The Fair Housing Act qualifies as many individuals as possible to own an emotional support animal, and indeed, pets play a key role in the homes of many Americans. Various studies have shown that human beings can benefit in profound ways from having pets, with the American Psychological Association publishing an important study showing that “pet owners were happier, healthier and better adjusted than were non-owners.” Other studies have shown the benefits of specific pets – especially dogs – for children, seniors, and other groups. Not many people know, however, that stunning tropical and other pet fish can also benefit human mental health in surprising ways.
Pets help human beings feel restored
If you ever wondered why so many dentists have beautiful tanks filled with colorful fish, the answer is that they help human beings deal with stress. A new study published on Taylor & Francis online, found that staring at fish in a tank does two important things: it lowers the heart rate and blood pressure. The researchers found that even when study participants looked at an empty tank with rocks and seaweed, their heart rate lowered by 7%. However, when they watched fish their blood pressure also dropped by 4%.
The number of fish counts
In the abovementioned study, tanks with greater numbers of fish had a higher impact on mood and general wellbeing. The researchers concluded that their study, “for the first time, provided robust evidence that ‘doses’ of exposure to underwater settings could actually have a positive impact on people’s wellbeing.” The researchers noted the improved effect of various fish varieties because their study took place in a specific tank in the National Marine Aquarium. Thus, they were able to introduce different species of fish at different times, noting the enhanced effects as greater variety was added. They noted that in urban areas or in settings in which human stress is high, fish can provide a calming escape and enable people to face their tasks with a sense of restoration and renewal.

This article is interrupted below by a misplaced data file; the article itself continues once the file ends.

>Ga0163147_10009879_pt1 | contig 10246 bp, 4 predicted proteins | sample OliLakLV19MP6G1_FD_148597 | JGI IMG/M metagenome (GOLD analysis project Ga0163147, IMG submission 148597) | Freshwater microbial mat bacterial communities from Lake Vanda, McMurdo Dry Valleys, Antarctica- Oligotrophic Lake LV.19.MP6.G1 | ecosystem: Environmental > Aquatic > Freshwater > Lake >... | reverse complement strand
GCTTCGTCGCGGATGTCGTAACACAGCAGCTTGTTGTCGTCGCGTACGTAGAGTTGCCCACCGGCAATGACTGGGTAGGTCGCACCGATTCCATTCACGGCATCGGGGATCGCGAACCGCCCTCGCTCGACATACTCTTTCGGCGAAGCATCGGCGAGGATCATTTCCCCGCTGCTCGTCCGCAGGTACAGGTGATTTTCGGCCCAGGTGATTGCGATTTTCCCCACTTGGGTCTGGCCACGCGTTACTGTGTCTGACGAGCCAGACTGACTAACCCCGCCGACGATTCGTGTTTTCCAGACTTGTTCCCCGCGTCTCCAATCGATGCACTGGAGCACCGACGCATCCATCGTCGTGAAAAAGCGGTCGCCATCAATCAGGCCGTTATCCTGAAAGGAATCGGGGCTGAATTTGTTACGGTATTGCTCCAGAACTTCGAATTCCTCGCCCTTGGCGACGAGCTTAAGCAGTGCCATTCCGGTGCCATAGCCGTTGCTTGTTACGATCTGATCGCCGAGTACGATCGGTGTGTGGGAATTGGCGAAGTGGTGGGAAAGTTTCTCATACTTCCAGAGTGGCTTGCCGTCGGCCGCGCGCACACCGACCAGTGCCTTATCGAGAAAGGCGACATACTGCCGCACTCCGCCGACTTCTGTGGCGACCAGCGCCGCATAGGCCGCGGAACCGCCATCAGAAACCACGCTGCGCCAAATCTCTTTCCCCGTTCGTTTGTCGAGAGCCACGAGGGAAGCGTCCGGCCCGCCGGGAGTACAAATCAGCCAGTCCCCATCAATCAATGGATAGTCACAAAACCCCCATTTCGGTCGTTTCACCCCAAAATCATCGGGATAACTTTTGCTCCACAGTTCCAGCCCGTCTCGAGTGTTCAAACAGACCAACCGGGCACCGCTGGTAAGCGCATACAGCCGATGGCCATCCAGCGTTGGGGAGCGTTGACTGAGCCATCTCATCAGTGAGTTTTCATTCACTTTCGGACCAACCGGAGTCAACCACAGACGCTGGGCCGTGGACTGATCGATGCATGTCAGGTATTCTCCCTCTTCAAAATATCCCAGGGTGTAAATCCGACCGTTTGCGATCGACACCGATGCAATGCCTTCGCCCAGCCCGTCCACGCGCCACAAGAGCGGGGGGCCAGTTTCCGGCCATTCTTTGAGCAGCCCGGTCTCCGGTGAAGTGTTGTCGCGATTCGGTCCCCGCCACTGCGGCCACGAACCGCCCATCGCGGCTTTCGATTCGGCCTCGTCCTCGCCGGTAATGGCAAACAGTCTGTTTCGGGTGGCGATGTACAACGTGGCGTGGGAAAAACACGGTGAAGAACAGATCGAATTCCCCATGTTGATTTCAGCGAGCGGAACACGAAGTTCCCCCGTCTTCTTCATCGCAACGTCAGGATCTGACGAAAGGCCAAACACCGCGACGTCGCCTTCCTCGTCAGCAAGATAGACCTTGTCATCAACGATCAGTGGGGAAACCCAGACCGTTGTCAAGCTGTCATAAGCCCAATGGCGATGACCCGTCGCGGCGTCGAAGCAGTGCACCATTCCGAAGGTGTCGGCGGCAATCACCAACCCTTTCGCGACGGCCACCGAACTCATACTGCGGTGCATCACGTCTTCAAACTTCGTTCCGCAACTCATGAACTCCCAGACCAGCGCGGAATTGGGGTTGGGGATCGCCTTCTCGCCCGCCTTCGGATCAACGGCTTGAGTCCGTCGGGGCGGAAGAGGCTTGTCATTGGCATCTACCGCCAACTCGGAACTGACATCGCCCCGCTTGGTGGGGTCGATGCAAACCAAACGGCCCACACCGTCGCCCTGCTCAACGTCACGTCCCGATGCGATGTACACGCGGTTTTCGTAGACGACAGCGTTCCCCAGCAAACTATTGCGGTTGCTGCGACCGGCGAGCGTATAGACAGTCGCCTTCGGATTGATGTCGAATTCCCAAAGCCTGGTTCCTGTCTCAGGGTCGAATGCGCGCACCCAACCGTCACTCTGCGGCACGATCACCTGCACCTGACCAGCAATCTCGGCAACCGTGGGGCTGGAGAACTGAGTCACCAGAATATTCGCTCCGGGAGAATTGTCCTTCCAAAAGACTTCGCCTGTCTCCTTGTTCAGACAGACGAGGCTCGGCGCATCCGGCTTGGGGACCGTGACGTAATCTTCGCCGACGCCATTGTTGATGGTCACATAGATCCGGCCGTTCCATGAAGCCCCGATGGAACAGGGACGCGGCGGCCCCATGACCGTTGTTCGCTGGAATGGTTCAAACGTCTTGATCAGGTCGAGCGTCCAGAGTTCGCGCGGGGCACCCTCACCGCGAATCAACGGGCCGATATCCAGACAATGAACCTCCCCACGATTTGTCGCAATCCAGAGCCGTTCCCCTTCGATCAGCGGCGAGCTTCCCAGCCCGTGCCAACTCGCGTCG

Building an aquarium as a stress management tool
If you would love to have colorful fish in your home, why not build an aquarium? One study carried out by scientists at Purdue University found that people who were near an aquarium had a 12% reduction in anxiety before undergoing a medical procedure. Another study carried out in 2009 found that patients with Alzheimer’s who were exposed to an aquarium consumed significantly more food than those who did not, thus requiring less nutritional supplements. The patients also showed improvements in short-term memory.
Dogs and cats may continue to be the most popular choices for pets in America, but the power of fish shouldn’t be underestimated. Fish provide a beautiful distraction which all at once produces a mindful state, which is excellent for combatting stress. Tropical and other fish will require a good tank and consistent care, but they also make for a fascinating hobby that can turn into a passion.